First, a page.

So, what we can do is "deliver semantic payload under the covers" ... that is, give authors a chance to feel as though they are controlling display, even though the design specialists are the ones who control the details of what that display is. And give them opportunities to preview their (content) creation in a context that is as real as possible so that they have what they need to evaluate the communicative effectiveness of what they have written.

And so ... we create CSS styles that are as much about semantics as they are are about layout, overall visual design, etc.


At the end of the session -- final thoughts from each of the panelists:

Bob Boiko went first: quoting a little ditty he attributed to some uncle or someone, that started with "nibble nibble little sheep". (I told you he was a hoot) Basically, he is saying, do whatever works and don't worry about it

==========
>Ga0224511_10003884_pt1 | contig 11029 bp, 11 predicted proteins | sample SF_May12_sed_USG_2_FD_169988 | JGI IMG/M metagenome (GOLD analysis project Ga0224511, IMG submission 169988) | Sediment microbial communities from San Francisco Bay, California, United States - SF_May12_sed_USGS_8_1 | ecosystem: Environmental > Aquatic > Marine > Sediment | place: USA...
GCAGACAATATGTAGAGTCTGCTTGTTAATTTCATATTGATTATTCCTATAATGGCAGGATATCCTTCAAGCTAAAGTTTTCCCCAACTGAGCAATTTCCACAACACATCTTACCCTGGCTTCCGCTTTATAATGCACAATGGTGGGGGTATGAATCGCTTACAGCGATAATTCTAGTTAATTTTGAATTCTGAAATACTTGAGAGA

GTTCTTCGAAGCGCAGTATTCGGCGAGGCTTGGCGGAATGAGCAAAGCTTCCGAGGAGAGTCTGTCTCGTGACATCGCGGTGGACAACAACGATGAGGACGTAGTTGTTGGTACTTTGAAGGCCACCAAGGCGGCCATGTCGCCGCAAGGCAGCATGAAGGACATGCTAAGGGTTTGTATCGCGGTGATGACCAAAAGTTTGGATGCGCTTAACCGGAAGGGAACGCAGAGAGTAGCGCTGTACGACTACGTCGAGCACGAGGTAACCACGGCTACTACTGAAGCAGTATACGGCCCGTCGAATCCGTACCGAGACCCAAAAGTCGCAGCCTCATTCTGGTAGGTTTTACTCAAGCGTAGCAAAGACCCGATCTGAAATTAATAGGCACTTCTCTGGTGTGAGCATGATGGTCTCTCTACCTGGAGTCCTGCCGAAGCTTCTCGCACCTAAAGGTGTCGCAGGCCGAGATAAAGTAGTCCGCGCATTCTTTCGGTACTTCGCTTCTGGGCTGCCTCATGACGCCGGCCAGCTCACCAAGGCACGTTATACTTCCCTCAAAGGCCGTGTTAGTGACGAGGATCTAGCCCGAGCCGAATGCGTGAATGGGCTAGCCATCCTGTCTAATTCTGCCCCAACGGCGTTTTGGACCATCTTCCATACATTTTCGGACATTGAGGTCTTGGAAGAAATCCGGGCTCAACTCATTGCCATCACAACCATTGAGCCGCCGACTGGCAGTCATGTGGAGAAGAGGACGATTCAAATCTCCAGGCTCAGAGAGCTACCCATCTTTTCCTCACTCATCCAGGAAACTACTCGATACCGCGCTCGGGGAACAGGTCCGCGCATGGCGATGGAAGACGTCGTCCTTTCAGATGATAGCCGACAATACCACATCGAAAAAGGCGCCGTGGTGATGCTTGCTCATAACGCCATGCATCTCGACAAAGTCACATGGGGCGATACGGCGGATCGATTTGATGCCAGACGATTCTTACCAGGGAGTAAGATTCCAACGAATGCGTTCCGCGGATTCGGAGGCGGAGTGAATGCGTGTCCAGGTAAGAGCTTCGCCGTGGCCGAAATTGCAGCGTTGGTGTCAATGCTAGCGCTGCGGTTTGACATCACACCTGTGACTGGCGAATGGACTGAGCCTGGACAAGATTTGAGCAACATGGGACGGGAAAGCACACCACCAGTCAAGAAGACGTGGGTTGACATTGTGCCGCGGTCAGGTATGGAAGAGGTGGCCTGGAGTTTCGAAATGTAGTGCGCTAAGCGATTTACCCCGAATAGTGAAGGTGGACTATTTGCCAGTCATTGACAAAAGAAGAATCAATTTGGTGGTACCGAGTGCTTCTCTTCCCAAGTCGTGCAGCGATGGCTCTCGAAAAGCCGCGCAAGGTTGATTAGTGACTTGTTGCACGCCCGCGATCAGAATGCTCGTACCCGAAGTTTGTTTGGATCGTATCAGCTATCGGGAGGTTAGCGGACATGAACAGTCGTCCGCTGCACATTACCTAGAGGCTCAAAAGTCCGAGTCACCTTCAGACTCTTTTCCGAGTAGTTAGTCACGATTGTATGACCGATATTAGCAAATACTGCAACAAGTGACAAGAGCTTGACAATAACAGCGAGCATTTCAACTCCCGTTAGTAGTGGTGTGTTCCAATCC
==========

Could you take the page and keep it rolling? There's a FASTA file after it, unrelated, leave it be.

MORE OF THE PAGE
Next was Tony (with no rhyming couplets, he apologized, explaining he's not that fast): keep it simple, don't be afraid to phase in, don't get sucked into an over-engineered, overly fine-grained solution to anything

Matt (the w3c guy) offered a haiku:
Less complexity
if you want people to read
x h t m l

Jon: "the network is the document"

Tuesday afternoon, part two

This one is on the topic of document types :

"Open" Document Formats, XHTML vs. HTML, XSL vs. CSS & Other Industry Debates

Jon Udell
, Lead Analyst, InfoWorld
Bob Boiko (see below)
Tony Byrne, Editor of CMSWatch, author of The CMS Report
Matt May, Web Accessibility Specialist, w3c